Vivaldi: Concerti per fagotto II

Vivaldi: Concerti per fagotto II

Sergio Azzolini; L’Aura Soave Cremona/ Diego Cantalupi (Naïve OP 30518)

vivaldi-bassoon-2-naiveVivaldi’s bassoon concertos have been well served on disc, with complete cycles from Daniel Smith and Tamás Benkócs jostling for supremacy with collections from other bassoonists. Of his 37 completed bassoon concertos, I’ve no idea how many reside in the archives of the National University Library of Turin, source and raison d’être for Naïve’s ongoing Vivaldi Edition which celebrated its tenth birthday in 2011. When the first disc of concertos appeared in this series (reviewed in November 2010), I expressed a sincere hope that Sergio Azzolini was to be our guide through the remaining discs from Naïve. It seems that wish has been granted with this second volume from the same artists

For all that Vivaldi is associated with Venice, these concertos don’t appear to be linked at all to the Ospedale della Pietà, as there’s no actual evidence that the instrument was ever played there. In many cases, they seem to have been written under the patronage of Bohemian count Wenzel von Morzin, inspired by his bassoonist Antonín Möser. Now seen as the clown of the orchestra, Vivaldi wrote music of drama and great lyricism for the instrument, although jocularity is also an essential element.

Every note of praise for Azzolini’s first volume of concertos is echoed here. The performances are very much in the modern Italian manner: period instruments played with gusto, a terrific sense of attack pervading outer movements. Azzolini burbles and rasps away merrily, yet there’s poetry aplenty in slow movements, where he displays an unsurpassed palette of tonal colour. L’Aura Soave Cremona, directed from either the theorbo, baroque guitar, archlute or calichon (a six-course lute) by Diego Cantalupi, offers lusty support. Strings and strummed continuo are augmented by either harpsichord or chamber organ, neither used dogmatically, so that occasionally the organ is used in outer movements, such as RV470. Their aggressive style, familiar to followers of Il Giardino Armonico, may not be to all tastes, but I thrill to such exhilarating performances.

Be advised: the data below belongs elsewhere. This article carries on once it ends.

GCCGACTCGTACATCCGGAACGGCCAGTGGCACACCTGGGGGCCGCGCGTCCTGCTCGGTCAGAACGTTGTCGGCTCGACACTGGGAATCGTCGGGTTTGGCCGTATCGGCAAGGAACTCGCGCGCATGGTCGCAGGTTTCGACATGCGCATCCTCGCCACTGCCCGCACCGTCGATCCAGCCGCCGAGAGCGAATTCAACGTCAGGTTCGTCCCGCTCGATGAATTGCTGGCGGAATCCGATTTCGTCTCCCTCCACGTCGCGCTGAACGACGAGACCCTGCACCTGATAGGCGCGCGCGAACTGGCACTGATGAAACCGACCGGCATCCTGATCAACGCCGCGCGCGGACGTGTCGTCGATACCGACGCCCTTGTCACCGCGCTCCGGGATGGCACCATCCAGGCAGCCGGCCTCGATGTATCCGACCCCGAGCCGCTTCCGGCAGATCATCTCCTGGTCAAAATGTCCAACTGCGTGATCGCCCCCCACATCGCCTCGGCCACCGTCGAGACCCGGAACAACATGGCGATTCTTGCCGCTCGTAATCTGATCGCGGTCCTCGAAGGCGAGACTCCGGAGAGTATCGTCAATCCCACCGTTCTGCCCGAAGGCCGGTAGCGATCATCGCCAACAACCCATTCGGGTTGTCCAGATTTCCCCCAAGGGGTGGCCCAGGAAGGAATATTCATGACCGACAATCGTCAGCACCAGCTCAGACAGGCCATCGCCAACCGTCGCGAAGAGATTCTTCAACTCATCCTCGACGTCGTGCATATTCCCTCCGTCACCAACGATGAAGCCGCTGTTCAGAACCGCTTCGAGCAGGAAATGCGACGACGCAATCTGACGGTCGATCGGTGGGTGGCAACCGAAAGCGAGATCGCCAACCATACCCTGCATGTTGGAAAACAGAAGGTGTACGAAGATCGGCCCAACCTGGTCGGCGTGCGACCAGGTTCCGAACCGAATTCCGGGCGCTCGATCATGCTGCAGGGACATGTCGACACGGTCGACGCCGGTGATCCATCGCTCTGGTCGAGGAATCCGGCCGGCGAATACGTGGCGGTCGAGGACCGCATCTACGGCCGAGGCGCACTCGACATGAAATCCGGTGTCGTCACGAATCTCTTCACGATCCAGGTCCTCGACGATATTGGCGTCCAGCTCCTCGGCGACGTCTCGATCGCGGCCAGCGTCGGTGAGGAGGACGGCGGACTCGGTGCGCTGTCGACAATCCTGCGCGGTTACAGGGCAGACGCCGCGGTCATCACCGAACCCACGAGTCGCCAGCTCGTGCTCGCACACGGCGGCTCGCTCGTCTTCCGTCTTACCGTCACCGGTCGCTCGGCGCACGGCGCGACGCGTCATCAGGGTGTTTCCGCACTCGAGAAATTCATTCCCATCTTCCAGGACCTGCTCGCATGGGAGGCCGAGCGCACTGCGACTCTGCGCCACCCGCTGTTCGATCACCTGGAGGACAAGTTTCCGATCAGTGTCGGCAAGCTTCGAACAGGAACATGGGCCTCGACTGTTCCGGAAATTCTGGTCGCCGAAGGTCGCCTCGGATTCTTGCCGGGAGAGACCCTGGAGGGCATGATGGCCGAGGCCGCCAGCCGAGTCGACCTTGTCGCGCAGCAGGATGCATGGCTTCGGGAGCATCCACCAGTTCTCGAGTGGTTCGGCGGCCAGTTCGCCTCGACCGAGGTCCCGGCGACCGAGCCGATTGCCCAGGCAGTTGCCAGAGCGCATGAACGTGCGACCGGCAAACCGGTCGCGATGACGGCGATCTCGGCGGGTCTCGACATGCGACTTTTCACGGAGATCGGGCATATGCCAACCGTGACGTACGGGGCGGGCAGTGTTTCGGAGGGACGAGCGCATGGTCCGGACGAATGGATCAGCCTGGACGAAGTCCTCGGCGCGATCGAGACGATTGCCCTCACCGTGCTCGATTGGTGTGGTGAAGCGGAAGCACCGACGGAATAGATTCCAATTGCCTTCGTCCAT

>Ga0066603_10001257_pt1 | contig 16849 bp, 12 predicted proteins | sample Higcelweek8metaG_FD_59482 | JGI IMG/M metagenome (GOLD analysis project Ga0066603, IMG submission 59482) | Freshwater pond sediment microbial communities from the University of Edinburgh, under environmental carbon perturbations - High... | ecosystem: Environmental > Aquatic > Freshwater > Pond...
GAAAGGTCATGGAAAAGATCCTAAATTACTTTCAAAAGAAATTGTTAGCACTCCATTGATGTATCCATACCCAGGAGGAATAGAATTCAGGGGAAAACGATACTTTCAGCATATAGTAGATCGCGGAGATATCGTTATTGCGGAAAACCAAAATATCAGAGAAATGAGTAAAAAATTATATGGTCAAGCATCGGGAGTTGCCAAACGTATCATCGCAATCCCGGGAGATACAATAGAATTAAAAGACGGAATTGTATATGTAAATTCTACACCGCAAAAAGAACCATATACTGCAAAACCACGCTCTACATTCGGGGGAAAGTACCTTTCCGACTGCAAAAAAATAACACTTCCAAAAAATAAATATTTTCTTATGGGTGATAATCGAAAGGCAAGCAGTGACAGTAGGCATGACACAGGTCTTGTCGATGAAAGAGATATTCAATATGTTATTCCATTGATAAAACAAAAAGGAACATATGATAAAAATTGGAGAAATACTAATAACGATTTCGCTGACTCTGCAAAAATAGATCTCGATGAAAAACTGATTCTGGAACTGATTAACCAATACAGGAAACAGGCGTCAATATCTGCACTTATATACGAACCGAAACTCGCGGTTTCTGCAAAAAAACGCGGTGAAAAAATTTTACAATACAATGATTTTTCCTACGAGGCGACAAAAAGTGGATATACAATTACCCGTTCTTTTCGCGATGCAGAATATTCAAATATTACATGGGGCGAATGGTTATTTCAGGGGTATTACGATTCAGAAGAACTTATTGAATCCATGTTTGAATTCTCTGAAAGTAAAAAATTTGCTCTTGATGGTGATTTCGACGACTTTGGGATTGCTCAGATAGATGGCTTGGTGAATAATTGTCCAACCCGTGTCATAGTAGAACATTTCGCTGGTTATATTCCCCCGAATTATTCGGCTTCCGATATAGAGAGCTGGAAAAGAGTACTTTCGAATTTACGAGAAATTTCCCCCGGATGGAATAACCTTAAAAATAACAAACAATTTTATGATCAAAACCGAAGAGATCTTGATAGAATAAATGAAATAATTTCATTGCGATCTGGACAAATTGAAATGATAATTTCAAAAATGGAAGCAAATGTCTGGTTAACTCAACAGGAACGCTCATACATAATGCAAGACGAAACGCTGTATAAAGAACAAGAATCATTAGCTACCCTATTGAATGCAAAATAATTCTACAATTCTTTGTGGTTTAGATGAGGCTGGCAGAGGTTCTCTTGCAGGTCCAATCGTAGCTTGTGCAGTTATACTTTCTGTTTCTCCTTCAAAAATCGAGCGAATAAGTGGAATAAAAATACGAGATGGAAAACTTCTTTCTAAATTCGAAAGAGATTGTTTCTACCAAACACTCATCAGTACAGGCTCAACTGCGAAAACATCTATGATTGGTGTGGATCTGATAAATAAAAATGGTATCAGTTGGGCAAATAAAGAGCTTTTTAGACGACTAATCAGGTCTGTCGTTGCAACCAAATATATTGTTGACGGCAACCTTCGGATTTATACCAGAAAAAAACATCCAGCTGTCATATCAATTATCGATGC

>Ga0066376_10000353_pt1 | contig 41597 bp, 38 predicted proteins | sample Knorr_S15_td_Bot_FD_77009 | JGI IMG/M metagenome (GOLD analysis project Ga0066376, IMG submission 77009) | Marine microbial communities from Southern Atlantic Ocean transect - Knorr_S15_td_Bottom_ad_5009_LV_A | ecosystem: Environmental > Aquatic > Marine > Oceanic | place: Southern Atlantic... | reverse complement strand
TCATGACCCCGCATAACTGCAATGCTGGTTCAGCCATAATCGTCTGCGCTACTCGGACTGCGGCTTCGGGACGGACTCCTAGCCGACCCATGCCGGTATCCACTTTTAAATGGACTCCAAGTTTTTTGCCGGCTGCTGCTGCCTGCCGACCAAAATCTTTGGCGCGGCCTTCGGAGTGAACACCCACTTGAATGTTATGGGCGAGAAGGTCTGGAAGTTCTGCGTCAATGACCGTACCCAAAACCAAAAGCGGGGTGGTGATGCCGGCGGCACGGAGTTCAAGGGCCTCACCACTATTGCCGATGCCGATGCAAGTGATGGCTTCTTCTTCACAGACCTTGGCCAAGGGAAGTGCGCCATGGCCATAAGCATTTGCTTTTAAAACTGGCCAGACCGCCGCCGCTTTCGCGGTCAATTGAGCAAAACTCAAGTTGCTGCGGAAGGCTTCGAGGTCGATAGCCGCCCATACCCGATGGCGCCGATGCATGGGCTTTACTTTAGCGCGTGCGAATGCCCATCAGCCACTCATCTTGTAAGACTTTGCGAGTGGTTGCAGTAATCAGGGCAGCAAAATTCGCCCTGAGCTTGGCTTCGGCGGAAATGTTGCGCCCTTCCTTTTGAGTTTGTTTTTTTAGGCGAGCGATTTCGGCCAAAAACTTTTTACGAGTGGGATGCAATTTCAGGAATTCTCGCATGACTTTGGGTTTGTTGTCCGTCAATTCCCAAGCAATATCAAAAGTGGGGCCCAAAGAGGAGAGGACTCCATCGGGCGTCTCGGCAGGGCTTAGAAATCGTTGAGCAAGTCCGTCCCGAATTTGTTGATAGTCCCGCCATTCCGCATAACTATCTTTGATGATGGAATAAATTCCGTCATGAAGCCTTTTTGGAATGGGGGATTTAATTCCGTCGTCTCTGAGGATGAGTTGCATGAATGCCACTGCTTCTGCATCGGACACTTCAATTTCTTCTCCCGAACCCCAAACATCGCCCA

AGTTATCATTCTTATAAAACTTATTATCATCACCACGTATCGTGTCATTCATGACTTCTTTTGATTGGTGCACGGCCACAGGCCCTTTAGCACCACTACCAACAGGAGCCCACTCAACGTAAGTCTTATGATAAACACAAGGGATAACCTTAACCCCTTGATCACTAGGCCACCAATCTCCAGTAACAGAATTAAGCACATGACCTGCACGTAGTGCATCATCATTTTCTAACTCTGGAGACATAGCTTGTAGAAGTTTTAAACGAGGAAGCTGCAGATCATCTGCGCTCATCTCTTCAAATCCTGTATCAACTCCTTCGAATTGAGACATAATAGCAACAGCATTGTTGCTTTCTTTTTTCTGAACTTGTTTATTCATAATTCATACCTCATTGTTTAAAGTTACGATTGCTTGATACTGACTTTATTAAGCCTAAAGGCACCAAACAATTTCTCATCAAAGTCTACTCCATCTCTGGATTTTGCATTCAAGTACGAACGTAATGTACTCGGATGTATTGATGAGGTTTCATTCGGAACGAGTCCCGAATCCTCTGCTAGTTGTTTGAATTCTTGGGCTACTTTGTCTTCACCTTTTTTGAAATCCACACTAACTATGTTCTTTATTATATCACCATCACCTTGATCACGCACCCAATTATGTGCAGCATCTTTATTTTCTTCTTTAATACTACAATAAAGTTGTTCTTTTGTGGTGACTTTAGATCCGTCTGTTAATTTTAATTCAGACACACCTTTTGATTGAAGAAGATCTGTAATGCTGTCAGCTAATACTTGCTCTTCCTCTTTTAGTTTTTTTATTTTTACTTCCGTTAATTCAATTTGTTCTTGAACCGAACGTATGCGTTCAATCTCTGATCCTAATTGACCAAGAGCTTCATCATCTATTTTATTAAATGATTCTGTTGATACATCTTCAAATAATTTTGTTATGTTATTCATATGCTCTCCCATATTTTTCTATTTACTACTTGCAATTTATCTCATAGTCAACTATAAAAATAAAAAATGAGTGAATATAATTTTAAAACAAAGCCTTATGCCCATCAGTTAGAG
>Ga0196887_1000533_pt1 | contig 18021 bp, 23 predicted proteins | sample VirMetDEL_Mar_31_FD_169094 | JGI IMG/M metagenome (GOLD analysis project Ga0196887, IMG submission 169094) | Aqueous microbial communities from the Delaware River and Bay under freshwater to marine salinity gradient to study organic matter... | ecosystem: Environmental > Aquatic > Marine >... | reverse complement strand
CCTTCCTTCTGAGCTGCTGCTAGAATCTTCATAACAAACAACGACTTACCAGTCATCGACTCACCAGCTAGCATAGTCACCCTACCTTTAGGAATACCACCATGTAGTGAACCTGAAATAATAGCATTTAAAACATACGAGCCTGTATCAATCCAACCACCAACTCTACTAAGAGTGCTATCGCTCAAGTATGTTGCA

One of the most arresting concertos is RV499 in A minor which begins the disc; muscular playing of the ritornello marks out the gripping nature of L’Aura Soave Cremona’s contributions, whose texture is thickened in this concerto by a solo double bass in the outer movements and a second bassoon to join the soloist in the central Largo. Compared with other available recordings, Azzolini isn’t a speed merchant, by any means, but his performance is marked out by its colour and drama. Beside it, the modern instrument efforts, despite perfectly adequate solo playing, sound safe and insipid, an element of autopilot to ensembles, though I liked the added mandolin contribution to Ensemble Respighi accompanying Robert Giaccaglia on Tactus and wasn’t in the least surprised to discover Cantalupi responsible! Azzolini joins in the tuttis, elaborating the bass lines, which other bassoonists avoid. I Musici now sound rather dated and laboured, although their steady tempi enable Klaus Thunemann to add ornamentation. Benkócs on Naxos is similarly hampered by plodding support, while Smith’s nimble playing, supported by Thomas Martin’s double bass, is let down by a tinkling harpsichord-dominated English Chamber Orchestra. The only performance to challenge Azzolini’s comes from Poland, Andrzej Budejko and Amadeus Chamber Orchestra of Polish Radio’s zippy account unfortunately closely recorded in quite a reverberant acoustic.

There is simply no sense of routine or formula about these seven concertos or their performances. Vivaldi offers a brilliant, fiery Presto opening to RV483 in E minor, followed by a tender Larghetto, with exquisite pianissimo playing from Azzolini. L’Aura Soave Cremona are emphatic in their approach; pungent, earthy playing with percussive col legno slaps in the finales of RV496 and 472, for example, with a naughty harpsichord glissando added to the latter.

Michael Talbot contributes excellent booklet notes and Denis Rouvre’s cover photo continues the distinctive, quirky sequence. The recording is on the close side, but with plenty of air around the instruments. One delightful side-effect of the acoustic of the Brescian Church of the Madonna della Formigola is that distant birds are caught tweeting their approval between movements. I add mine and cannot imagine these concertos better played, with such infectious exuberance. I can hardly wait for Azzolini & Co to continue their journey.

Comparisons: Concerto in A minor RV499
Klaus Thunemann/ I Musici (Philips) 2 discs 475 233-2 (1995)
Daniel Smith; English Chamber Orchestra/ Philip Ledger (ASV) CD DCA 971 (1996)
Tamás Benkócs; Nicolaus Esterházy Sinfonia/ Béla Drahos (Naxos) 8.557829 (2005)
Roberto Giaccaglia; Ensemble Respighi/ Federico Ferri (Tactus) TC 672251(2004)
Andrzej Budejko; Amadeus Chamber Orchestra of Polish Radio/ Agnieszka Duczmal (Accord) ACD 056 (1999)

This review was originally published in International Record Review.

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